The study was conducted by researchers from the University of Pittsburgh, the Cincinnati Children's Hospital, and anthropologists at UC Santa Barbara (Martin MA et al. 2012).
 
The study compared breast milk from women in the U.S. to milk from women of Bolivia's Tsimane tribe, who primarily eat locally grown staple crops (rice, corn, and yucca root), wild game, and freshwater fish.
 
The Tsimane: More evidence favoring traditional diets
Evidence that traditional diets of all kinds yield better health than modern, industrial diets do was first collected by researcher Weston A. Price, DDS.
 
Dr. Price traveled the word in the 1930s, and found good dental and overall health among people who followed any traditional (pre-industrial) diet.
 
His work finds some echoes in research on the so-called “paleolithic” (prehistoric) diet, which is very low in carbohydrates and high in fats and protein, compared with the standard American diet.
 
The Paleolithic diet persists today only among isolated hunter-gatherer societies in remote jungle regions of Amazonia, Africa, and Oceania.
 
The Tsimane Indians of Bolivia fit this model only partially, but still have healthier breast milk than the average American.
 
The Tsimane are an Amazonian forager-horticulturalist group inhabiting a vast area of lowland forests and savannas east of the Andes.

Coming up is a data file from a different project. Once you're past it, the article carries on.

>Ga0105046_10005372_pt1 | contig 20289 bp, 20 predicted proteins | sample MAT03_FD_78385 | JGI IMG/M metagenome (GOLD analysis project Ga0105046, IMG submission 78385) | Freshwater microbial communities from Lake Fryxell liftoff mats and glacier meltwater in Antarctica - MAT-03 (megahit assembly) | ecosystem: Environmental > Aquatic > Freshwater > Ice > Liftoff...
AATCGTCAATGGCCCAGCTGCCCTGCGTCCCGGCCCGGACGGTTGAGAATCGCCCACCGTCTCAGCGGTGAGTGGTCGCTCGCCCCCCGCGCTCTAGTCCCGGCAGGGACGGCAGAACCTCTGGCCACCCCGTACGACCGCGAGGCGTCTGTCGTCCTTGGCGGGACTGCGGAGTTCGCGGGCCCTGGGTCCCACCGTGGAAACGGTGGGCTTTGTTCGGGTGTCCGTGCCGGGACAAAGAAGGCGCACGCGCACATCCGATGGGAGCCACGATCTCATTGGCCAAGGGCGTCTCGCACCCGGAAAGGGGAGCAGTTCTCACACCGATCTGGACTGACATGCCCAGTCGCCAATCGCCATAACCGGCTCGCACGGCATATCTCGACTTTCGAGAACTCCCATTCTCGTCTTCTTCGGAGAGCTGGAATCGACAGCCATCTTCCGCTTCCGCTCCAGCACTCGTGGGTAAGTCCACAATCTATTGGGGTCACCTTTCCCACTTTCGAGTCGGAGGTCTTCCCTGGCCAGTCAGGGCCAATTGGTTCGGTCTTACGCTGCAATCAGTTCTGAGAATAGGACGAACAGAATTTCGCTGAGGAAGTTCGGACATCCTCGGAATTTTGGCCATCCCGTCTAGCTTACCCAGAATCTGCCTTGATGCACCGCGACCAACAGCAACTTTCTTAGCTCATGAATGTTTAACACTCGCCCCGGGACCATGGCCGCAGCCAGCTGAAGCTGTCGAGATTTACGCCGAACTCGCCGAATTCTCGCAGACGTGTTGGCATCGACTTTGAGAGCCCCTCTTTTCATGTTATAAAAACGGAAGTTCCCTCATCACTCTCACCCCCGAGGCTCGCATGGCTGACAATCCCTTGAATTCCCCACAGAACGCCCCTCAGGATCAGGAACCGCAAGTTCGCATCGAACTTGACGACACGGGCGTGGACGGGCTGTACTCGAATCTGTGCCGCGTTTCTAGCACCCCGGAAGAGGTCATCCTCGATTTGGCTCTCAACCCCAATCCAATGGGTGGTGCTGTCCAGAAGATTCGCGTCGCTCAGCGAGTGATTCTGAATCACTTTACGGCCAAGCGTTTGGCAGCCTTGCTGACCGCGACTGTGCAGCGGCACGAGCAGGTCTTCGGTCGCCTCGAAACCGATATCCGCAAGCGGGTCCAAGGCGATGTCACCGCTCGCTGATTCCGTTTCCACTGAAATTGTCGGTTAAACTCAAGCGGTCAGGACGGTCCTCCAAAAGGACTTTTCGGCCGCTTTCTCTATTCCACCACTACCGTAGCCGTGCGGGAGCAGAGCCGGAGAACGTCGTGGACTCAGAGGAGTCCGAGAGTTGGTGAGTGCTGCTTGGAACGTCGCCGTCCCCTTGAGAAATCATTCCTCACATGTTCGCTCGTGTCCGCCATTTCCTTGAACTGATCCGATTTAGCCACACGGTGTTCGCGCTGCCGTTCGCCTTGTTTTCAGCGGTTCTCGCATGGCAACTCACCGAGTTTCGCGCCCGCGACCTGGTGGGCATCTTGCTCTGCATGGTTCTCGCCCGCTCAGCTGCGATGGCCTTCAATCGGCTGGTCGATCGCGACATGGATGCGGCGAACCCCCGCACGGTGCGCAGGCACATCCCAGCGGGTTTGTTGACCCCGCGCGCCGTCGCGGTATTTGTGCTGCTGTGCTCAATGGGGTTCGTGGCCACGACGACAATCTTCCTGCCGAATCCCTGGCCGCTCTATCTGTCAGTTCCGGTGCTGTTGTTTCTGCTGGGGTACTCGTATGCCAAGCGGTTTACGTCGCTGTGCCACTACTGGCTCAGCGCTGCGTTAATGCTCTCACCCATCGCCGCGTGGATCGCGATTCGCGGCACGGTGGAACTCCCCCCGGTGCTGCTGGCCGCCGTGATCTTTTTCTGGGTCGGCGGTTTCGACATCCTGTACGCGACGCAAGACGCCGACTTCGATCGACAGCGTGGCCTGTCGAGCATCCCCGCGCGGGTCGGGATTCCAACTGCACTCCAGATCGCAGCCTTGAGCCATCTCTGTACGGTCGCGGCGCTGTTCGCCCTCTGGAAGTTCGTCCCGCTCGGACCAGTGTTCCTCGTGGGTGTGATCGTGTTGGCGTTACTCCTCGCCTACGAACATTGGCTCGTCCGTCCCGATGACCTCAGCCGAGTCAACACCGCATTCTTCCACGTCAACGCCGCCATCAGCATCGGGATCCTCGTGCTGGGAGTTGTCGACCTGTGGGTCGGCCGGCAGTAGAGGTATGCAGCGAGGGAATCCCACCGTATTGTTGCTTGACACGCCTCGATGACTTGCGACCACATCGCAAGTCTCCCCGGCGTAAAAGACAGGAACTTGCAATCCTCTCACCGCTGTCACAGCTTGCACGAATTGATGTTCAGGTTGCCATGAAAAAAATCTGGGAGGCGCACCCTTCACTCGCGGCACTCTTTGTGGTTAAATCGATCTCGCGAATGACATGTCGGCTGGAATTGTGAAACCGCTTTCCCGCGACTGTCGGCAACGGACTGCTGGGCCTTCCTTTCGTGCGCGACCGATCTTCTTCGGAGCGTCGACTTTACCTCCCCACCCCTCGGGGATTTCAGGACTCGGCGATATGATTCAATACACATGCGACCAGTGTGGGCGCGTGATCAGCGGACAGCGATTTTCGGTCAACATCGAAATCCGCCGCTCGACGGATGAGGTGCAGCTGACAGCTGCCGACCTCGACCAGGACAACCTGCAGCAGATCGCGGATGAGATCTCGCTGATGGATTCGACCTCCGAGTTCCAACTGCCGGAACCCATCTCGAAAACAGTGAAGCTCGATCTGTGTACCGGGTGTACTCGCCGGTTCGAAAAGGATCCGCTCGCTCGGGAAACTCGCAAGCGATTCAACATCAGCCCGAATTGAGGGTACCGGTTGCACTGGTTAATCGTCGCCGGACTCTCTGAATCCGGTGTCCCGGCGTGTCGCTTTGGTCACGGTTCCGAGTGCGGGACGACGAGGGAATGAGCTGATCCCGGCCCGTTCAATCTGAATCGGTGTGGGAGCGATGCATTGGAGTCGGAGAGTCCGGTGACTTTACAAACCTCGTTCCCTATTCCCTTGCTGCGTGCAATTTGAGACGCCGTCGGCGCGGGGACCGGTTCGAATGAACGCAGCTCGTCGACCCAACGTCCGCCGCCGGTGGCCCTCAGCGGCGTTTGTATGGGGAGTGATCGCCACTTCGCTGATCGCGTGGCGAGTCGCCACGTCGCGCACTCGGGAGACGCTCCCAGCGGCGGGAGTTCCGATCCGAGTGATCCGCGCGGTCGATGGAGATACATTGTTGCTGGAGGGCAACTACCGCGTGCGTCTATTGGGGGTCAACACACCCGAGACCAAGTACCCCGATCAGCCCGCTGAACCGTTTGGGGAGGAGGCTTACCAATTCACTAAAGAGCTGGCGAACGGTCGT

They obtain food by slash-and-burn agriculture, hunting, fishing, and gathering wild plant foods.
 
The Tsimane resist assimilation, due to a desire to maintain a social identity and a deep mistrust of non-indigenous Bolivians.
The American team found high levels of beneficial omega-3 fatty acids in the breast milk of economically impoverished Amerindian woman, compared to women in the United States.
 
Samples of Tsimane mothers' milk contained significantly higher percentages of the omega-3 fatty acid called DHA, which is crucial for infants’ cognitive and visual development … and for adult brain and eye health.
 
According to graduate student and lead researcher Melanie Martin of UCSB, “The Tsimane mothers’ average milk DHA percentage was 400 percent higher than that of the Cincinnati mothers ...” (UCSB 2012)